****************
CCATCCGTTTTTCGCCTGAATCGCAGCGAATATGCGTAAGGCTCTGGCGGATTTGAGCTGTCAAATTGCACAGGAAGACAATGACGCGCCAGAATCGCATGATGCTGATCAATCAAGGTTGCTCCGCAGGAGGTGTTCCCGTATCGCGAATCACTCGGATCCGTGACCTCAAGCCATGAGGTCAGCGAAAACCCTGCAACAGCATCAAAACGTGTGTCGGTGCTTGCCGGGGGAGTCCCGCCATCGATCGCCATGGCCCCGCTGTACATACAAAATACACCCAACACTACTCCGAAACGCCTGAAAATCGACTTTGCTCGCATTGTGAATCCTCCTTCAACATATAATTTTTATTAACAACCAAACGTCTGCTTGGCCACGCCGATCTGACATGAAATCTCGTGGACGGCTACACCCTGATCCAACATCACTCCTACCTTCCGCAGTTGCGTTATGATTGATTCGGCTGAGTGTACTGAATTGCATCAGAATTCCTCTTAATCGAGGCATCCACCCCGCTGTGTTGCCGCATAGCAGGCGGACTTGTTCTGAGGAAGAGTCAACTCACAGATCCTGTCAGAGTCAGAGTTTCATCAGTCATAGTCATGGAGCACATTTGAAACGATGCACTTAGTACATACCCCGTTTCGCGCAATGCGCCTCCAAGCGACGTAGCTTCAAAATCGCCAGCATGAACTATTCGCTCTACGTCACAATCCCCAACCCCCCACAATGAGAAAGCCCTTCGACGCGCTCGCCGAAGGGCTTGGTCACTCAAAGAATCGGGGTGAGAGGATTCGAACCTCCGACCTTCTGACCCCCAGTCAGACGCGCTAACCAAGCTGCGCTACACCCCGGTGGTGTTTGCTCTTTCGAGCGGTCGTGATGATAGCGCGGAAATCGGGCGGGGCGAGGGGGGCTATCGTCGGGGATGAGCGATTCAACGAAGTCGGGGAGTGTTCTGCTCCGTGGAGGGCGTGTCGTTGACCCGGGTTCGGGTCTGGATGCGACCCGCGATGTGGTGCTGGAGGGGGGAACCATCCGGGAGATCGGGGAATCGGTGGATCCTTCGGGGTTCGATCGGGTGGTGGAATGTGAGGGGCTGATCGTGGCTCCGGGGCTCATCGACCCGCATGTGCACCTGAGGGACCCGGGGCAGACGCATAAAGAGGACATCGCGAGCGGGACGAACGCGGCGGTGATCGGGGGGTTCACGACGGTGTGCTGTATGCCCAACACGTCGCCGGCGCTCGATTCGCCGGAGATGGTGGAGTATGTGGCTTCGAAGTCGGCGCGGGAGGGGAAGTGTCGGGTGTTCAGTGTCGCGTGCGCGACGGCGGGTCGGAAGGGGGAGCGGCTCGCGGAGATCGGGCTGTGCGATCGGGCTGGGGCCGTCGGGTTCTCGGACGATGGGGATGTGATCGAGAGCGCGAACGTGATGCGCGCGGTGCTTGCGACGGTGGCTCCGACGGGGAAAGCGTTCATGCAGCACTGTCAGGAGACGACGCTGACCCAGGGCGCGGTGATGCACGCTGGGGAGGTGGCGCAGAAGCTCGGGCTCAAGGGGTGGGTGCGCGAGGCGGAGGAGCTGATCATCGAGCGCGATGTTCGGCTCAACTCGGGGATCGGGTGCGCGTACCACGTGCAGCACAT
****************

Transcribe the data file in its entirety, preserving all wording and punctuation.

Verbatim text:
CCATCCGTTTTTCGCCTGAATCGCAGCGAATATGCGTAAGGCTCTGGCGGATTTGAGCTGTCAAATTGCACAGGAAGACAATGACGCGCCAGAATCGCATGATGCTGATCAATCAAGGTTGCTCCGCAGGAGGTGTTCCCGTATCGCGAATCACTCGGATCCGTGACCTCAAGCCATGAGGTCAGCGAAAACCCTGCAACAGCATCAAAACGTGTGTCGGTGCTTGCCGGGGGAGTCCCGCCATCGATCGCCATGGCCCCGCTGTACATACAAAATACACCCAACACTACTCCGAAACGCCTGAAAATCGACTTTGCTCGCATTGTGAATCCTCCTTCAACATATAATTTTTATTAACAACCAAACGTCTGCTTGGCCACGCCGATCTGACATGAAATCTCGTGGACGGCTACACCCTGATCCAACATCACTCCTACCTTCCGCAGTTGCGTTATGATTGATTCGGCTGAGTGTACTGAATTGCATCAGAATTCCTCTTAATCGAGGCATCCACCCCGCTGTGTTGCCGCATAGCAGGCGGACTTGTTCTGAGGAAGAGTCAACTCACAGATCCTGTCAGAGTCAGAGTTTCATCAGTCATAGTCATGGAGCACATTTGAAACGATGCACTTAGTACATACCCCGTTTCGCGCAATGCGCCTCCAAGCGACGTAGCTTCAAAATCGCCAGCATGAACTATTCGCTCTACGTCACAATCCCCAACCCCCCACAATGAGAAAGCCCTTCGACGCGCTCGCCGAAGGGCTTGGTCACTCAAAGAATCGGGGTGAGAGGATTCGAACCTCCGACCTTCTGACCCCCAGTCAGACGCGCTAACCAAGCTGCGCTACACCCCGGTGGTGTTTGCTCTTTCGAGCGGTCGTGATGATAGCGCGGAAATCGGGCGGGGCGAGGGGGGCTATCGTCGGGGATGAGCGATTCAACGAAGTCGGGGAGTGTTCTGCTCCGTGGAGGGCGTGTCGTTGACCCGGGTTCGGGTCTGGATGCGACCCGCGATGTGGTGCTGGAGGGGGGAACCATCCGGGAGATCGGGGAATCGGTGGATCCTTCGGGGTTCGATCGGGTGGTGGAATGTGAGGGGCTGATCGTGGCTCCGGGGCTCATCGACCCGCATGTGCACCTGAGGGACCCGGGGCAGACGCATAAAGAGGACATCGCGAGCGGGACGAACGCGGCGGTGATCGGGGGGTTCACGACGGTGTGCTGTATGCCCAACACGTCGCCGGCGCTCGATTCGCCGGAGATGGTGGAGTATGTGGCTTCGAAGTCGGCGCGGGAGGGGAAGTGTCGGGTGTTCAGTGTCGCGTGCGCGACGGCGGGTCGGAAGGGGGAGCGGCTCGCGGAGATCGGGCTGTGCGATCGGGCTGGGGCCGTCGGGTTCTCGGACGATGGGGATGTGATCGAGAGCGCGAACGTGATGCGCGCGGTGCTTGCGACGGTGGCTCCGACGGGGAAAGCGTTCATGCAGCACTGTCAGGAGACGACGCTGACCCAGGGCGCGGTGATGCACGCTGGGGAGGTGGCGCAGAAGCTCGGGCTCAAGGGGTGGGTGCGCGAGGCGGAGGAGCTGATCATCGAGCGCGATGTTCGGCTCAACTCGGGGATCGGGTGCGCGTACCACGTGCAGCACAT